At the very beginning of 2021, Desktop Metal (NYSE: DM) announced that it had acquired photopolymer 3D printing leader EnvisionTEC for $300 million in stock and cash. At the time, Desktop Metal’s founder and CEO Ric Fulop said that the two companies had the “opportunity to shape the future of Additive Manufacturing 2.0,” and Al Siblani, EnvisionTEC’s CEO, agreed, stating that bringing the two together would “deliver a global footprint of customers that can cross-benefit from our combined technology platforms.” Now, Desktop Metal has launched the launch of a new 3D printing brand and wholly-owned subsidiary, ETEC, that’s focused on industrial manufacturing customers.
The announcement of this new Additive Manufacturing 2.0 brand comes as EnvisionTEC celebrates its one-year anniversary as part of the Desktop Metal family. ETEC, pronounced ē-tek, was launched from EnvisionTEC’s assets, which are quite numerous—the company, which originally invented digital light processing (DLP) 3D printing technology, has an incredibly strong intellectual property portfolio, with over 130 patents and pending patent applications and more than 190 qualified materials.
“ETEC has long roots in the additive manufacturing industry. EnvisionTEC 3D printers, which are best known for extreme levels of accuracy and surface finish, have been leaders in the health care, dental, and medical industry since the company was founded in 2002,” the ETEC website says.
“Now, ETEC is bringing its high-speed, polymer 3D printing solutions to consumer goods and industrial manufacturers.”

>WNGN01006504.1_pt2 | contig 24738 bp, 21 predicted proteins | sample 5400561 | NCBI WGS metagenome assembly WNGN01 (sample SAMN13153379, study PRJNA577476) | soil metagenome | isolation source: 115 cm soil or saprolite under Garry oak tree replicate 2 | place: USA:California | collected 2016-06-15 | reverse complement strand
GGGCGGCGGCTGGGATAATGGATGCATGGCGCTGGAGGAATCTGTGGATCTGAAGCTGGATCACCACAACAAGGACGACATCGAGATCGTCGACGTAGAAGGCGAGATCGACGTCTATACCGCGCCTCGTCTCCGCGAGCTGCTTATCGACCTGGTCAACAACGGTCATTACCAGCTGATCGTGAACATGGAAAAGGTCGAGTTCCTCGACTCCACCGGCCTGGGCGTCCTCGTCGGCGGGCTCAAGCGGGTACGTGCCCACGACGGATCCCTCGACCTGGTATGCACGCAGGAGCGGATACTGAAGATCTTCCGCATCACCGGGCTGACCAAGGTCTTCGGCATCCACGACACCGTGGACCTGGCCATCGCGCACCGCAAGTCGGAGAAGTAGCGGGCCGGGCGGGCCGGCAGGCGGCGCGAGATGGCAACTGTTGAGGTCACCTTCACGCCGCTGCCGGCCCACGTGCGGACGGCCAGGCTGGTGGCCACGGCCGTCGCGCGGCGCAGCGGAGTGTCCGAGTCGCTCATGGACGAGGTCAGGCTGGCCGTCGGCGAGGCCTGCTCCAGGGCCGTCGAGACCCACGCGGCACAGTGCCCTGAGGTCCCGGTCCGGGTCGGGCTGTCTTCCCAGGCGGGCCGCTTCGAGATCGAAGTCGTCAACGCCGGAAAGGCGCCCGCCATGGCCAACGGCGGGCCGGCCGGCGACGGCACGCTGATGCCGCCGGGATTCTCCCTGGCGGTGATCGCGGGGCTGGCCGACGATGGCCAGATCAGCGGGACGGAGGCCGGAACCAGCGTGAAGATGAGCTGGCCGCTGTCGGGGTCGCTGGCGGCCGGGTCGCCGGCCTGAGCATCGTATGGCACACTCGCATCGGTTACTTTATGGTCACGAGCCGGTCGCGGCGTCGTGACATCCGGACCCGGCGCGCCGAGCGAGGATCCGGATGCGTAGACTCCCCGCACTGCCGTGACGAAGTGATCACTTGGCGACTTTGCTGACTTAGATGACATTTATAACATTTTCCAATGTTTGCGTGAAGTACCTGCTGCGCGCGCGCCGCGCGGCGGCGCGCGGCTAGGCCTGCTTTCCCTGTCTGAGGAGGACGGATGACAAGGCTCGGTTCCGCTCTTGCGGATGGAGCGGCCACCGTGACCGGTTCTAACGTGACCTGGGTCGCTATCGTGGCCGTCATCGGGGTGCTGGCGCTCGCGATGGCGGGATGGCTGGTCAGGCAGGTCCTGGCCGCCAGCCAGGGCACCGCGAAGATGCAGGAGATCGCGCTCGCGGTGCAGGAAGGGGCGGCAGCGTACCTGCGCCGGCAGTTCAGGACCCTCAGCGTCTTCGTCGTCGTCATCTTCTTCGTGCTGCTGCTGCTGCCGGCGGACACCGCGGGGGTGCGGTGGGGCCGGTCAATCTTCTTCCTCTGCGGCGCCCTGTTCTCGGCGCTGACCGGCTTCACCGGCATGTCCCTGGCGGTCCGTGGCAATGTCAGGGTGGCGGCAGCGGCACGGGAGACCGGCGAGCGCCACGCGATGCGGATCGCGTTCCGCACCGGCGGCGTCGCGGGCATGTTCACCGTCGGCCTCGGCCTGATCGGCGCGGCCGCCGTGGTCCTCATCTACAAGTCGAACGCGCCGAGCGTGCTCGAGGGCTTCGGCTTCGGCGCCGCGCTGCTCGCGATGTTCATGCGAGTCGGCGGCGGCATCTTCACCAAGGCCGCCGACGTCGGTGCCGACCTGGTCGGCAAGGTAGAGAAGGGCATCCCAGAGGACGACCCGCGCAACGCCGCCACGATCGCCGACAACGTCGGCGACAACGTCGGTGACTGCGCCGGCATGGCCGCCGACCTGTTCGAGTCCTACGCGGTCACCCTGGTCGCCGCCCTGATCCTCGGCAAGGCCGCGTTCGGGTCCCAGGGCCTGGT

The new brand was launched to give EnvisionTEC a way to connect more with industrial customers interested in digital mass production of industrial and consumer products via high-performance polymer 3D printing. The company’s 3D printers are said to offer excellent surface finish and accuracy, as well as high speed, which makes them great machines for the jewelry, medical, and dental industries.
“Desktop Metal’s integration strategy is to focus on customers and their application needs first, so we can craft the most personalized and compelling business case for them to adopt Additive Manufacturing 2.0 technologies for volume production. Our launch of ETEC and Desktop Health allows us to speak more directly to specific customers with focused needs and serve them better,” Fulop explained. “ETEC offers incredibly powerful 3D printers paired with exclusive materials that are already driving a new wave of consumer and industrial innovation.”
Desktop Metal is constantly working to integrate 3D printing materials, technologies, applications, and software, in order to bring more and more manufacturers into AM 2.0. This way, all its customers can enjoy the benefits from less waste, faster time to market, better financial savings, and more design flexibility, while also suffering less risk to their supply chains. If Desktop Metal continues acquiring companies, like Aerosint and ExOne and Aidro and more, it can continue adding new capabilities to its name, making its portfolio incredibly strong.
One example is the newly launched ETEC’s partnership with resin maker Adaptive3D, another one of Desktop Metal’s subsidiaries. Through another one of Desktop Metal’s integrations of materials and hardware, Adaptive3D’s photo elastomers will now be printed exclusively on ETEC’s 3D printing systems for an optimized performance. Now ETEC has a wide range of photopolymer materials to offer, including the market’s highest tear strength elastomer, Elastic Tough Rubber 90 (ETR 90). In fact, you can already find ETR being used in products currently on sale, like recoil pads and power tool adapters, and by partnering with ETEC and Desktop Metal, Adaptive3D’s elastomer portfolio now has new applications as well, including seat cushions and shoe midsoles.
The new ETEC brand’s logo is a representation of the recognizable DLP build tray from up above. The logo is representative of the company’s bold, structured new look and go-to-market strategy. Don’t be alarmed if you see the original EnvisionTEC name referenced in some documents and ETEC in others—the brand has its roots in the company’s first name, so both will likely be used out in the world.
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